Cable Franchise Agreements

The cable television franchise fee is an annual fee charged by a local government to a private cable television company as compensation for using public property it owns as right-of-way for its cable lines. In the U.S., cable television services are provided by private for-profit companies, cable television providers, which sign a franchise agreement with cities and counties to provide cable television to its residents. The franchise fee is set during initial negotiation of the franchise agreement, usually by a process in which the government requests bids from cable providers to serve their community. It can be renegotiated when the franchise agreement comes up for renewal, usually at intervals of 10 to 12 years. Although it is paid to a government, it is not a tax.

Franchise fees are governed under Section 622 of the Cable Communications Act of 1984. Section 622, states that municipalities are entitled to a maximum of 5% of gross revenues derived from the operation of the cable system for the provision of cable services such as Public, educational, and government access (PEG) TV channels.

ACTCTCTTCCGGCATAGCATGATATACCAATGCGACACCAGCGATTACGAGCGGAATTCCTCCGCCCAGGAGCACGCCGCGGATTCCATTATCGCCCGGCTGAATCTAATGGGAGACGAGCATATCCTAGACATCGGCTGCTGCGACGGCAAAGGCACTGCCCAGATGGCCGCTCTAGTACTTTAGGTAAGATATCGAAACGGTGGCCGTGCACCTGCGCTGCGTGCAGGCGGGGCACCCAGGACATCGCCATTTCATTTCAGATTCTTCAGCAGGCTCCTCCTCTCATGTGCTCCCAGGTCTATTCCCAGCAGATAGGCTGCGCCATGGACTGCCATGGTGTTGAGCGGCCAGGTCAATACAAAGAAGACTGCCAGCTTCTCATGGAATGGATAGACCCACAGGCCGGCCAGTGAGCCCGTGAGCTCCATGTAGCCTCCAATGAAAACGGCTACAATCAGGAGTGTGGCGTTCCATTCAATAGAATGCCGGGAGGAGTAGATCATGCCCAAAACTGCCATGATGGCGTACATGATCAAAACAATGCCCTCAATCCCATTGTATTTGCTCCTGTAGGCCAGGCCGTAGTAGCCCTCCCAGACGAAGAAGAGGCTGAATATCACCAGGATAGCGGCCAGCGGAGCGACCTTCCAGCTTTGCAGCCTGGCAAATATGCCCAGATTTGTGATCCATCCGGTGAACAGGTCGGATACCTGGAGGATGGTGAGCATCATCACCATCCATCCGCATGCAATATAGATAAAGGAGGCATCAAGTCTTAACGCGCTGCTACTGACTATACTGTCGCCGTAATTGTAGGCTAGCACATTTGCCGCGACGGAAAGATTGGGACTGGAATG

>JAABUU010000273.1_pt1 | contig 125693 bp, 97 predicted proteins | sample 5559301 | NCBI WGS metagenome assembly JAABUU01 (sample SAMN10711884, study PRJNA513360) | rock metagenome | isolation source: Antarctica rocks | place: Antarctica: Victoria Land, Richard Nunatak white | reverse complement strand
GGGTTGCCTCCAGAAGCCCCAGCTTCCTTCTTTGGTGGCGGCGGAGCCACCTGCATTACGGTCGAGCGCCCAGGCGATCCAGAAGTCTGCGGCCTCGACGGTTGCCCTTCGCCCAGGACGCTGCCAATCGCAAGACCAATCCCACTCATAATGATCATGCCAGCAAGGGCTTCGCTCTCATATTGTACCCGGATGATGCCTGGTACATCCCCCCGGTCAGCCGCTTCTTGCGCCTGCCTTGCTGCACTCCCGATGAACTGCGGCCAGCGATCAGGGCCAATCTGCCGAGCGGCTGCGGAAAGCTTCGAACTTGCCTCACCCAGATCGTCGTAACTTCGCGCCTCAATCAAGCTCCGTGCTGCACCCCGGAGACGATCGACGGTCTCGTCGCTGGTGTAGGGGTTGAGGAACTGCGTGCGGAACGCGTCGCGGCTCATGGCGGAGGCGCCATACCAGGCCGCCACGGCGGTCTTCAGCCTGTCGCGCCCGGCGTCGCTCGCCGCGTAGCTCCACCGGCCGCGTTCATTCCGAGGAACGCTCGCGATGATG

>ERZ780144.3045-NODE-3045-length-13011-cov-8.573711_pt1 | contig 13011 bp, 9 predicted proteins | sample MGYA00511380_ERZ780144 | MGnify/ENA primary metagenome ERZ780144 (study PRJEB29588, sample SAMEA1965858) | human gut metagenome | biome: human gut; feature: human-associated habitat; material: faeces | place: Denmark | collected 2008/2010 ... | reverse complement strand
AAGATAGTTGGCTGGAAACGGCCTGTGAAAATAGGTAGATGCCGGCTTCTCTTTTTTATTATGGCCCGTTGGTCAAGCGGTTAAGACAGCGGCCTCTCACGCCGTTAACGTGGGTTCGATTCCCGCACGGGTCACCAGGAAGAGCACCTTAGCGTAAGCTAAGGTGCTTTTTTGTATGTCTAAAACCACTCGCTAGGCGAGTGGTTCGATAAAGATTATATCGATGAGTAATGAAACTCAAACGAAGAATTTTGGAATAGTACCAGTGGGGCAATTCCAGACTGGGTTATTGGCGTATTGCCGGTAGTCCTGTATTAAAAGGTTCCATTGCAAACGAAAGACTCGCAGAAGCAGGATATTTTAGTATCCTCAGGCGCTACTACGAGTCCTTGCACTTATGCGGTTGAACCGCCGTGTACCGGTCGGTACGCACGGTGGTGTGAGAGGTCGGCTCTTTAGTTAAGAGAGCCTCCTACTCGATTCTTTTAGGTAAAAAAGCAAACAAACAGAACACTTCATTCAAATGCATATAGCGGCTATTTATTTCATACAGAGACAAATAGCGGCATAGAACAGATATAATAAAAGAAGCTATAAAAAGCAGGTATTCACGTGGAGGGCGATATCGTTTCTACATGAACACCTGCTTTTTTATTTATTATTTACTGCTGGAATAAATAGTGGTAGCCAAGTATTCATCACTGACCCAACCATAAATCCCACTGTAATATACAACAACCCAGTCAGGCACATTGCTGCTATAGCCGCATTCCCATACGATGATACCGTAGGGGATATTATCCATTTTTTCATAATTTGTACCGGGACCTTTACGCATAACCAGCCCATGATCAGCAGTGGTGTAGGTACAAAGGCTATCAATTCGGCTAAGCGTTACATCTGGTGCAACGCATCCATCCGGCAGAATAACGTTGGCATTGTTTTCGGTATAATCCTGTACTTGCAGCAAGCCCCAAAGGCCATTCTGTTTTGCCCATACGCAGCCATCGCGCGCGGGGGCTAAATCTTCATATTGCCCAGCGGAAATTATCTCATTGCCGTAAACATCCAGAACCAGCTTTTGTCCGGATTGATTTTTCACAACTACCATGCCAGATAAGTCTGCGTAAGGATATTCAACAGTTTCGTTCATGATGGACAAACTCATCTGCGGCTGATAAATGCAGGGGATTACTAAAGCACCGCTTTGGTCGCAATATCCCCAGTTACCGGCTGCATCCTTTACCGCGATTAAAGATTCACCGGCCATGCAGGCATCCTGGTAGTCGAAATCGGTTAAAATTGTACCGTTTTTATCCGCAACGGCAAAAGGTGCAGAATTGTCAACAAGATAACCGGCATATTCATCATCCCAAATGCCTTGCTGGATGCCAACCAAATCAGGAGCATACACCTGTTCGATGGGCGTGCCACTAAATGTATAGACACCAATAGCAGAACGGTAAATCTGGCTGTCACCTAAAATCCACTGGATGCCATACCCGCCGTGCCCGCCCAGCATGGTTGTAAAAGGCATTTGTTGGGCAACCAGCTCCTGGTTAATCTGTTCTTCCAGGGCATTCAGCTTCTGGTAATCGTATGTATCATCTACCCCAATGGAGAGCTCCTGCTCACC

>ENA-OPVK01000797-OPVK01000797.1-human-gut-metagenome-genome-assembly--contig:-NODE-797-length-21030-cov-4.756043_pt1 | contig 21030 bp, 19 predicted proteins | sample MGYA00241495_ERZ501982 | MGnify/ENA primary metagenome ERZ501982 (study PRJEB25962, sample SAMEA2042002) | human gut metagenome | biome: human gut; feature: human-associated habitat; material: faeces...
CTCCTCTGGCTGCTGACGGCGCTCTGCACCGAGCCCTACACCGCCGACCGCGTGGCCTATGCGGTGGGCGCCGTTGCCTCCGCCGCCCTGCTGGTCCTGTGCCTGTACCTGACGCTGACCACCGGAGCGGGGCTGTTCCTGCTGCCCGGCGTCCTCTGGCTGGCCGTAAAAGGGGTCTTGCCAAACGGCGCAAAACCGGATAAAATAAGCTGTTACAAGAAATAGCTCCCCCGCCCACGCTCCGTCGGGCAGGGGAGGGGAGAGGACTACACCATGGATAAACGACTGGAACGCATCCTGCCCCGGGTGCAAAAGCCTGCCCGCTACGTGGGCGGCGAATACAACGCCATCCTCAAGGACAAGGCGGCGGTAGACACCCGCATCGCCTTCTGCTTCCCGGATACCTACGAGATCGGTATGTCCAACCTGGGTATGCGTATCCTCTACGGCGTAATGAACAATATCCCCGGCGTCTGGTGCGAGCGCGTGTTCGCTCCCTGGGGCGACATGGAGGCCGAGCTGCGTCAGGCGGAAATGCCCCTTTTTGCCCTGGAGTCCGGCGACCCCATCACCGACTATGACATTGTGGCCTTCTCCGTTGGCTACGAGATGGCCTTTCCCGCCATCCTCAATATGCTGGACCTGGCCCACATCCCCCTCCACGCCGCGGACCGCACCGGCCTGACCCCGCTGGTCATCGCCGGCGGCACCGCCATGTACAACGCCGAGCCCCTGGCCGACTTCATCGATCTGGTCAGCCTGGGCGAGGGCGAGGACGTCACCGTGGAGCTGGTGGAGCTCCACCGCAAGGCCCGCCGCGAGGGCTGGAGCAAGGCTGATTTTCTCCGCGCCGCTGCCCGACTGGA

Cable franchise agreements are nonexclusive, which means other cable providers can negotiate an agreement at any time, and that multiple providers can operate concurrently. 

The City of Dover has cable franchise agreements with two cable companies, Breezeline and Comcast. 

More information about the agreements for each provider can be found at the links below: